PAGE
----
Wednesday, February 15, 2012

Apple: App Access to Contact Data Will Require User Permission - John Paczkowski - Mobile - AllThingsD


After a week of silence, Apple has finally responded to reports that dozens of iOS applications have been accessing, transmitting and storing user contact data without explicit permission. Path was the first to be flagged for this, and others, including Twitter, Yelp and Foursquare, have since tidied up the way they ask for address book data. Apple has faced growing criticism that it has given iOS developers far too much access to address book information without requiring a user prompt.

Today, the company agreed with that assessment, and said that soon, apps that use address book data will require explicit user permission to do so

Apple: App Access to Contact Data Will Require User Permission - John Paczkowski - Mobile - AllThingsD

Your address book is mine: Many iPhone apps take your data | VentureBeat


Path got caught red-handed uploading users’ address books to its servers and had to apologize. But the relatively obscure journaling app is not alone. In fact, Path was crucified for a practice that has become an unspoken industry standard.

Facebook, Twitter, Instagram, Foursquare, Foodspotting, Yelp, and Gowalla are among a smattering of iOS applications that have been sending the actual names, email addresses and/or phone numbers from your device’s internal address book to their servers, VentureBeat has learned. Several do so without first asking permission, and Instagram and Foursquare only added permissions prompts after the Path flare-up.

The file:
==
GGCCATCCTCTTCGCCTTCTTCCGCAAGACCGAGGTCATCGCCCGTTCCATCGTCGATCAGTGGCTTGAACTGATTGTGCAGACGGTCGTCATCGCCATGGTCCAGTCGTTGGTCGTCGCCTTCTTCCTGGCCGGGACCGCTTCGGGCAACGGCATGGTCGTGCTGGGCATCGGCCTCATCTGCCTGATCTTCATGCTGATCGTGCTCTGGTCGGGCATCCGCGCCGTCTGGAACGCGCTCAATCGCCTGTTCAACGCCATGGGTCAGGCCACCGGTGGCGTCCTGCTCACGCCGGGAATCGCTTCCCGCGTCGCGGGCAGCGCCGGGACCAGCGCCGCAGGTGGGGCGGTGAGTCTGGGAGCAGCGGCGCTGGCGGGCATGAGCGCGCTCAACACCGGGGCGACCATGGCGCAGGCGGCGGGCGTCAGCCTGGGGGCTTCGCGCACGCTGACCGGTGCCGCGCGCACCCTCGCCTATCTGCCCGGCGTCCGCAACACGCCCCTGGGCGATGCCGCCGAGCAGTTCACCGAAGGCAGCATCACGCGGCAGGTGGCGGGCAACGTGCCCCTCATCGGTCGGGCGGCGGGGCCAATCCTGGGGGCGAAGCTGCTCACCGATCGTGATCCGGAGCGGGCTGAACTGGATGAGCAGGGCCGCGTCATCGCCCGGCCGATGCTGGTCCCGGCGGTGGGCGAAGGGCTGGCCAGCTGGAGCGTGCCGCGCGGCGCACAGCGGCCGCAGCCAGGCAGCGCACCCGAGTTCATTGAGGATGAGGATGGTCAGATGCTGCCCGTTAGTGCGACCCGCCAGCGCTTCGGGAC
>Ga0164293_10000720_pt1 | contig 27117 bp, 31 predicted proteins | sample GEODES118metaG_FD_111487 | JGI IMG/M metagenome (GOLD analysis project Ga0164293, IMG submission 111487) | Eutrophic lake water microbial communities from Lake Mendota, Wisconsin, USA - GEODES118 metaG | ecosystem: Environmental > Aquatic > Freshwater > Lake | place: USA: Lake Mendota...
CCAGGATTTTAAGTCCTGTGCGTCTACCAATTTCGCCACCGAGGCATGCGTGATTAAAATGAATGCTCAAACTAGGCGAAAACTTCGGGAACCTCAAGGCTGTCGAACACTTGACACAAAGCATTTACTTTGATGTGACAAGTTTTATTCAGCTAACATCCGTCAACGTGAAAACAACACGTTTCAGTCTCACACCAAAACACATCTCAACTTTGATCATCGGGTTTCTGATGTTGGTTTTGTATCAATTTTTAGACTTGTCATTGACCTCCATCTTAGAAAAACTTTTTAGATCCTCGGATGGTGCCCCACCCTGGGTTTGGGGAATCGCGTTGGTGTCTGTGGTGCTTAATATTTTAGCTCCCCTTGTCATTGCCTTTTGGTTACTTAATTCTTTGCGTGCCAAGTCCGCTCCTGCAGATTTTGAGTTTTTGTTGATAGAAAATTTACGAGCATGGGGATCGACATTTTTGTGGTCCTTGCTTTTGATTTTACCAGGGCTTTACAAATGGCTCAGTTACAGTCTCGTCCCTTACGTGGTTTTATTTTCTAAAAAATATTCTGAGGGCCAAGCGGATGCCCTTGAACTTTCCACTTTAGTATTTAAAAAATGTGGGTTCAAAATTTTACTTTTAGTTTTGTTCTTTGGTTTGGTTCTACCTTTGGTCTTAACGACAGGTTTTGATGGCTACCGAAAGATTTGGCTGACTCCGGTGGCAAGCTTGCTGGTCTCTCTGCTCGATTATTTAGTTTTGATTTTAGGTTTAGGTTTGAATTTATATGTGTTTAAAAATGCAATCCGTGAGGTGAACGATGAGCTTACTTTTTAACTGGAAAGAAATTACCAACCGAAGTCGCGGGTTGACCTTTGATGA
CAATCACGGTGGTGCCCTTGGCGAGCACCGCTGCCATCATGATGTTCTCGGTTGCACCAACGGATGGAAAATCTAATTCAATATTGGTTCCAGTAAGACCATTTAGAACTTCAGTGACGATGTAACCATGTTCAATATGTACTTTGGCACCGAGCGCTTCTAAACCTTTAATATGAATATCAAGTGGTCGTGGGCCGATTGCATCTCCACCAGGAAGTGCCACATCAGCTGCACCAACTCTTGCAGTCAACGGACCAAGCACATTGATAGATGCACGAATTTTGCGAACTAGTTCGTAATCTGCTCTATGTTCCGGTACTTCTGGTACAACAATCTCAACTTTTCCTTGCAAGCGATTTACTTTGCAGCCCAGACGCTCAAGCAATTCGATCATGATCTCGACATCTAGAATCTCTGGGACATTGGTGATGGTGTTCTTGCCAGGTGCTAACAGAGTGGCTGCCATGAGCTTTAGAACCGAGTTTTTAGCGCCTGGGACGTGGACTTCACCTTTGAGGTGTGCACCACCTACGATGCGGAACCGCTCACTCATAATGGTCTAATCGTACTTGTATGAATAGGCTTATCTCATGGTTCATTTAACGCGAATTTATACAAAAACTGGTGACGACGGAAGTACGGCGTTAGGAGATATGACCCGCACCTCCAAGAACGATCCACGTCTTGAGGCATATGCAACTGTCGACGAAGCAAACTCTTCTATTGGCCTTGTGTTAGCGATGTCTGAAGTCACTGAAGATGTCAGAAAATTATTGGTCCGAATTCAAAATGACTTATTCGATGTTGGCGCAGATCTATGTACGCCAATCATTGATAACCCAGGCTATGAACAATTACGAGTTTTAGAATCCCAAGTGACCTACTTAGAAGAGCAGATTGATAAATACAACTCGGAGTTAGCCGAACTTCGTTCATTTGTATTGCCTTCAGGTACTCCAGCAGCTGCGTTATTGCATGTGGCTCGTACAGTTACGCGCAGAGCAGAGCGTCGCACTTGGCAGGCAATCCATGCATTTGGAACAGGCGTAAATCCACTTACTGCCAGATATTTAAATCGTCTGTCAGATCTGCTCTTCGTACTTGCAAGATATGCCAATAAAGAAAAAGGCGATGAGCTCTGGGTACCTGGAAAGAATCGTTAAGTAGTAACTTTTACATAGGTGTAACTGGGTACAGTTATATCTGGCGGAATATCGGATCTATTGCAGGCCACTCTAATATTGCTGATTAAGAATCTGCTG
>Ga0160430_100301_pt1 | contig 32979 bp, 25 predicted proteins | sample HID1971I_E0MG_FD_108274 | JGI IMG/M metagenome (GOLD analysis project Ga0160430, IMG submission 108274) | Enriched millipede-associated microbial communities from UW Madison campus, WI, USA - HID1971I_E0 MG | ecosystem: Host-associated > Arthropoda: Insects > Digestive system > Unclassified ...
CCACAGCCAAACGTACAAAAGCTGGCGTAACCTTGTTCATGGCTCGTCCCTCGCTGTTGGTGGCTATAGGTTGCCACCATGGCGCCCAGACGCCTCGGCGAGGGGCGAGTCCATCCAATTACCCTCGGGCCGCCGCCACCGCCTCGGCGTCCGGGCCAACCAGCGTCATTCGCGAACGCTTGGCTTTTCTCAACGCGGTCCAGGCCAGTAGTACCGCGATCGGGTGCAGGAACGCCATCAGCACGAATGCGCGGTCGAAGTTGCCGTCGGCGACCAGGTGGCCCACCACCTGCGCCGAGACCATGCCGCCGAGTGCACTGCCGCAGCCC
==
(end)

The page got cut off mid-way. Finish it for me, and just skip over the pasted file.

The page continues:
Some of these companies deny storing the personal data, as Path was doing, but the transmission alone makes the private data susceptible to would-be intercepters.

Perhaps most concerning, however, is that these app makers could mask the real names, phone numbers, and email addresses during the transmission process, protecting your privacy in the process, but choose not to.

Your address book is mine: Many iPhone apps take your data | VentureBeat

Sunday, February 12, 2012

Serendipitous Juxtaposition

Big data that’s wrong is still wrong.

In the opinion pages of the Sunday New York Times—Sunday Review in the dead-tree version—we have one article that mentions on-line dating sites as effective users of Big Data techniques, and another suggesting that the matching algorithms used by these sites don’t work.

The first article, “The Age of Big Data” includes this: